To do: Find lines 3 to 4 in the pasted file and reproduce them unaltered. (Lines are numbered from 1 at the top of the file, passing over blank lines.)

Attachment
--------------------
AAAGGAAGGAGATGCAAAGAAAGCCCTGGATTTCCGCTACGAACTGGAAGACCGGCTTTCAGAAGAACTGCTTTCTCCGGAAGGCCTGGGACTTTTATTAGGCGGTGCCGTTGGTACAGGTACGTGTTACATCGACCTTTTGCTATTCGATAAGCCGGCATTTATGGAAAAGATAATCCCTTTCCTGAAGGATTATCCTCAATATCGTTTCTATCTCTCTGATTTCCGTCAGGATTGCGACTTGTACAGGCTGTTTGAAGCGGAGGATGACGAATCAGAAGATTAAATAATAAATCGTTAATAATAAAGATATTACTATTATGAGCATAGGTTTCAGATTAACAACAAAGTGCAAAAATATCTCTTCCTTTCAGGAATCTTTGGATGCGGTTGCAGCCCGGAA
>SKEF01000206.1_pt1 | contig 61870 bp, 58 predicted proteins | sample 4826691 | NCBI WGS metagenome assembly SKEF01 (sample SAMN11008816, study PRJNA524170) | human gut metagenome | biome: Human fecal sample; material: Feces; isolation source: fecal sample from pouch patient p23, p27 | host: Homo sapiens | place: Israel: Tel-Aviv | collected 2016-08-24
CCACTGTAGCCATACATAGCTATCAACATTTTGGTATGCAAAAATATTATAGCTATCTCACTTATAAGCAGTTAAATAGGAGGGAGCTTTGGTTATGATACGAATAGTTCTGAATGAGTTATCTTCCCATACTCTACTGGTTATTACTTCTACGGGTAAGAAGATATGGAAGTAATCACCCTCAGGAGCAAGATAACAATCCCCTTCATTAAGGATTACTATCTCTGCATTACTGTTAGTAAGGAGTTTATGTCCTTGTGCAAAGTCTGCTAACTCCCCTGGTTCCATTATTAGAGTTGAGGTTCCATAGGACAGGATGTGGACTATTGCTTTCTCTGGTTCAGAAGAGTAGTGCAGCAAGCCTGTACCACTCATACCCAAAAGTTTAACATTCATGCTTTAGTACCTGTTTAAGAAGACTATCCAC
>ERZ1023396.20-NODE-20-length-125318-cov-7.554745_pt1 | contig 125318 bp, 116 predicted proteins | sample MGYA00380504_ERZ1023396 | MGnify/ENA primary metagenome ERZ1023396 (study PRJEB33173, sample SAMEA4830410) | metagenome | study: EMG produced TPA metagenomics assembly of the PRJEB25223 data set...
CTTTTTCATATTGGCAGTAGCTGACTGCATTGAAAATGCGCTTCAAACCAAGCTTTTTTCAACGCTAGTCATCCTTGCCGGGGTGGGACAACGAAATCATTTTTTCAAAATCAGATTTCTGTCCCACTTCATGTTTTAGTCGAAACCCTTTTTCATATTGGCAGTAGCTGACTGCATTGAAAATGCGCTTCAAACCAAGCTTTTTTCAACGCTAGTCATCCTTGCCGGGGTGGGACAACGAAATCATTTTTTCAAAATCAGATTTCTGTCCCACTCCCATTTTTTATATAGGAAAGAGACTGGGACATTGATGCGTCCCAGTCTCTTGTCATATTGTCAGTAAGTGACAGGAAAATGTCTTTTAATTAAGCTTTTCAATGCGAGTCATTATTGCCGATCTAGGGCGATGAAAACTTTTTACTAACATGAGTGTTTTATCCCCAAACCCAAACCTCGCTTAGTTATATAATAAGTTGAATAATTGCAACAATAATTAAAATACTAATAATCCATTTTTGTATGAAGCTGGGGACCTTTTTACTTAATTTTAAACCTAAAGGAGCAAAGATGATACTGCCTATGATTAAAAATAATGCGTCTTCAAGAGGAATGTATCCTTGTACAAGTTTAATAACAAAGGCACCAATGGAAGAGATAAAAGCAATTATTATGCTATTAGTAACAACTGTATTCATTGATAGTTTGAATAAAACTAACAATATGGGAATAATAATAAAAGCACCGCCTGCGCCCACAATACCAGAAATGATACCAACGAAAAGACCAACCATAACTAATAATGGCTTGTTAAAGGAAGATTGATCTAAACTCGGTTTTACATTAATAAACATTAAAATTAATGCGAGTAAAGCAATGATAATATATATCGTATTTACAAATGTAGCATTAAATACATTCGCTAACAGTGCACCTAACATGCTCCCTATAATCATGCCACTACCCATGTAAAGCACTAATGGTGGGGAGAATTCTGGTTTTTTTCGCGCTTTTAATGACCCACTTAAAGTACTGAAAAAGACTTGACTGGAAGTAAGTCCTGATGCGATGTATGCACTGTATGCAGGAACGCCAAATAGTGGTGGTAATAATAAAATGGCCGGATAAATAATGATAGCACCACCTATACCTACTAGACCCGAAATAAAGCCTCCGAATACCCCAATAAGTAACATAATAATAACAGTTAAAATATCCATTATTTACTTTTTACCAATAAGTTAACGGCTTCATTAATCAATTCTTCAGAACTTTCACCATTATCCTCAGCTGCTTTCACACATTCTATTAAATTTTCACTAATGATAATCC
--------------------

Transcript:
CCACTGTAGCCATACATAGCTATCAACATTTTGGTATGCAAAAATATTATAGCTATCTCACTTATAAGCAGTTAAATAGGAGGGAGCTTTGGTTATGATACGAATAGTTCTGAATGAGTTATCTTCCCATACTCTACTGGTTATTACTTCTACGGGTAAGAAGATATGGAAGTAATCACCCTCAGGAGCAAGATAACAATCCCCTTCATTAAGGATTACTATCTCTGCATTACTGTTAGTAAGGAGTTTATGTCCTTGTGCAAAGTCTGCTAACTCCCCTGGTTCCATTATTAGAGTTGAGGTTCCATAGGACAGGATGTGGACTATTGCTTTCTCTGGTTCAGAAGAGTAGTGCAGCAAGCCTGTACCACTCATACCCAAAAGTTTAACATTCATGCTTTAGTACCTGTTTAAGAAGACTATCCAC
>ERZ1023396.20-NODE-20-length-125318-cov-7.554745_pt1 | contig 125318 bp, 116 predicted proteins | sample MGYA00380504_ERZ1023396 | MGnify/ENA primary metagenome ERZ1023396 (study PRJEB33173, sample SAMEA4830410) | metagenome | study: EMG produced TPA metagenomics assembly of the PRJEB25223 data set...